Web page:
One of the least publicisedÂ features of Call of Duty Black Ops is that it has full support for stereoscopic 3D – yeah, the sort that requires those incredibly expensive new TV’s. Sony have been pretty heavily pushing the fact that their console does 3D, while Microsoft have not.
Both though, are capable of running Black Ops with that extra dimension. PC gamers will have to use an NVIDIA solution. At a recent Black Ops event I had the opportunity to play various sections of the game in stereoscopic 3D. What did I think?
As most of you know, I’ve dismissed 3D gaming as an unnecessary gimmick. I played the previous PSN offerings like the rather excellent Super Stardust HD in 3D – and thought that’s the sort of 3D gaming we’d get this generation; mostly simpler arcade games. They were cool, but hardly reason to lay down the wads of cash demanded.
My opinion though, has changed quite drastically. 3D in Black Ops is nothing short of incredible. The extra information you’re presented with makes playing the game an almost otherworldly experience. When aiming, the gun seemed to extend quite deep in to the TV. turning off the game’s crosshairs, you can actually rely on the 3D information, using the gun’s iron sights or scope. It was strangely empowering, making it feel more real – and enhanced my appreciation of each gun’s firepower, model and subtle designs and textures.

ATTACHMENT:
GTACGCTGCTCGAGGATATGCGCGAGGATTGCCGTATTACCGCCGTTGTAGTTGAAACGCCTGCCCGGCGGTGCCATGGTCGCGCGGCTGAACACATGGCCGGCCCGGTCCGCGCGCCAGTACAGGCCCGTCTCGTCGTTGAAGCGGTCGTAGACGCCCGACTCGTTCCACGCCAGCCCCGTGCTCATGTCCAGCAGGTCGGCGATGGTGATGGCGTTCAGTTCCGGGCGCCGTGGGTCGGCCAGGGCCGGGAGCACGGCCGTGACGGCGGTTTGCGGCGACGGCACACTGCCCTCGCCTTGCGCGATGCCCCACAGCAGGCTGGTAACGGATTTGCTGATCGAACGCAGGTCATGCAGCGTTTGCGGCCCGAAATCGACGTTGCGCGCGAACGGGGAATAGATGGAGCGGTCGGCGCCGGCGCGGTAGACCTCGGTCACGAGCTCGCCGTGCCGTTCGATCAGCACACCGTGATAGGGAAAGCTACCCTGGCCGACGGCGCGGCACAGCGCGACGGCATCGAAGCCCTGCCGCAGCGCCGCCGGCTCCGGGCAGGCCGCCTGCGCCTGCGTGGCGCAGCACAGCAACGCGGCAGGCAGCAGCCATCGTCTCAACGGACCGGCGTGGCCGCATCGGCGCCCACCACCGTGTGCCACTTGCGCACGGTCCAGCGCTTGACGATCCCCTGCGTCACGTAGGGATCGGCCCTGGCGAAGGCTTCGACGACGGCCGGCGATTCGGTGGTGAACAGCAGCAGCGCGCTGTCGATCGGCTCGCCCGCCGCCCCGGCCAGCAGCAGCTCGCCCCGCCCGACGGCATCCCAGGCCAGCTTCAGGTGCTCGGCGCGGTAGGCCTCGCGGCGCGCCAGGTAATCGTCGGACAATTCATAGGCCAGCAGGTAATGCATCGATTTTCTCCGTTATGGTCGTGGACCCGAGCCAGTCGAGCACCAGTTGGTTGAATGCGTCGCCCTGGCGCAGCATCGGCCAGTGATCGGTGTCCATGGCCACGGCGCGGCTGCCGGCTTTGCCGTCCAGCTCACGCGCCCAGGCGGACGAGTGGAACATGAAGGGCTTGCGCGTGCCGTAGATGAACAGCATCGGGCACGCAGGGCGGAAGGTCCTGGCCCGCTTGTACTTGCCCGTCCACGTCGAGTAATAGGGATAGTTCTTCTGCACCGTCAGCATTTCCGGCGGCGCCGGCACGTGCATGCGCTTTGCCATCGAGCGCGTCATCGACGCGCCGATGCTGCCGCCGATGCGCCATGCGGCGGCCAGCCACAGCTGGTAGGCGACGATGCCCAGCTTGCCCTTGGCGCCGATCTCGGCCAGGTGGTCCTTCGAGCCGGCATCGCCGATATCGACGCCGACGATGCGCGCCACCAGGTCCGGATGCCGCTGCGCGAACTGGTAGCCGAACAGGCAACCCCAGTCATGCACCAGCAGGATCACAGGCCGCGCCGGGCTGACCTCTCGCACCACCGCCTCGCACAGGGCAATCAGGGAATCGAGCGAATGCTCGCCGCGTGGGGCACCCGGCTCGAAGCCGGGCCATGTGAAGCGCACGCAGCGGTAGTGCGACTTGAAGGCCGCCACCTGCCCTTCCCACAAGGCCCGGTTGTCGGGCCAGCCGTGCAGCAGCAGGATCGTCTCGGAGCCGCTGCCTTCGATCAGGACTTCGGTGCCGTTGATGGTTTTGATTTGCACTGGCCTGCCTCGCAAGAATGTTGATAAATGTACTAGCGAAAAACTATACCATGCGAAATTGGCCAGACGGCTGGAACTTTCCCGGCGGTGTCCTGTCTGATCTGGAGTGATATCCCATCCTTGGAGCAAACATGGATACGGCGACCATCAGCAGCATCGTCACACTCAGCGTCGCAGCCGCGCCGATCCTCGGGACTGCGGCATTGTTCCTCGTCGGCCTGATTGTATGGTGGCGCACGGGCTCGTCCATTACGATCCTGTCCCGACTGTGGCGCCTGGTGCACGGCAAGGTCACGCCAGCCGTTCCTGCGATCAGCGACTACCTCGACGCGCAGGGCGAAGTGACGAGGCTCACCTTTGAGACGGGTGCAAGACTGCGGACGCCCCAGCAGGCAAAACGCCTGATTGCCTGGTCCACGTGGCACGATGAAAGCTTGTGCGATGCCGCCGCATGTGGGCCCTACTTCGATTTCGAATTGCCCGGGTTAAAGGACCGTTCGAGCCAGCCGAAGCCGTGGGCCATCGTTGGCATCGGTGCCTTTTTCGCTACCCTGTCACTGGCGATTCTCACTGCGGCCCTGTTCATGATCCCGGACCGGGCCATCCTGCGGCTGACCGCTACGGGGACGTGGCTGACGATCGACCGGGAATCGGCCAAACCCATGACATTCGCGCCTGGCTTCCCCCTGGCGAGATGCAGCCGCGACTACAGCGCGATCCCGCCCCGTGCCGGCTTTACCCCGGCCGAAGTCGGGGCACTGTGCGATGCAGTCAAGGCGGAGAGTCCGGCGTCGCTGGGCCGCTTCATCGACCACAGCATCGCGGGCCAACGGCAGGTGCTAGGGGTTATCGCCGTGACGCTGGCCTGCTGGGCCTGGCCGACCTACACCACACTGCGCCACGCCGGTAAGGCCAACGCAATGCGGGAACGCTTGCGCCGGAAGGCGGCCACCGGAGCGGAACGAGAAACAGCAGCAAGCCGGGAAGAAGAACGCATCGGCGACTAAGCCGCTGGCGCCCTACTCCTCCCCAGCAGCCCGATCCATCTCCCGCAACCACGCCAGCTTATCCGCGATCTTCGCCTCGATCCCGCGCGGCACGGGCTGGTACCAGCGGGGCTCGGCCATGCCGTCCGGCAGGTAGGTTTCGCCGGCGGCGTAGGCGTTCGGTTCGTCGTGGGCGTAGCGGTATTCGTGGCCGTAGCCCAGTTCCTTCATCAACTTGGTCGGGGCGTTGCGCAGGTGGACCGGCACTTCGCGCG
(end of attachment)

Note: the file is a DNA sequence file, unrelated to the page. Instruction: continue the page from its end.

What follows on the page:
It also made the game’s brutality just that much more vivid. A section where you sneakily knife an enemy’s throat produced a spray of bloody red mist that I actually physically tried to avoid. I certainly don’t want red ick on me. So no, it doesn’t drastically change the way you play the game – but does increase the level of immersion dramatically. Black Ops may just be the â€œKiller Appâ€ that the 3D TV industry is looking for.
I played for two roughly half hour sessions, and much to my surprise I didn’t walk away with a headache, feeling nauseous. The glasses for the particular TV I played on – a Samsung 3D LED beast – were light and unobtrusive, and viewing angles were much greater than anticipated.
I spoke to Robert Sanchez, the game’s 3D director about their implementation. He said it was added quite late in the game’s design – and he’d given strict instructions to the coders that if it wasn’t running up to par the feature would be scrapped. They’ve obviously wrought digital magic, because it runs beautifully– never noticeably dipping below 60fps, and visually not much degraded from the main game. If you know how stereoscopic 3D works, it’s quite a technical feat; essentially, the console (or PC) has to draw everything twice, combining the offset images to produce 3D information.
I walked away impressed. Not enough to get myself in to debt for the immediate acquisition of a 3D TVâ€¦but I have started putting pennies aside for one. If this is the calibre of 3D gaming we’ll be getting this generation, count me in.
Last Updated: November 9, 2010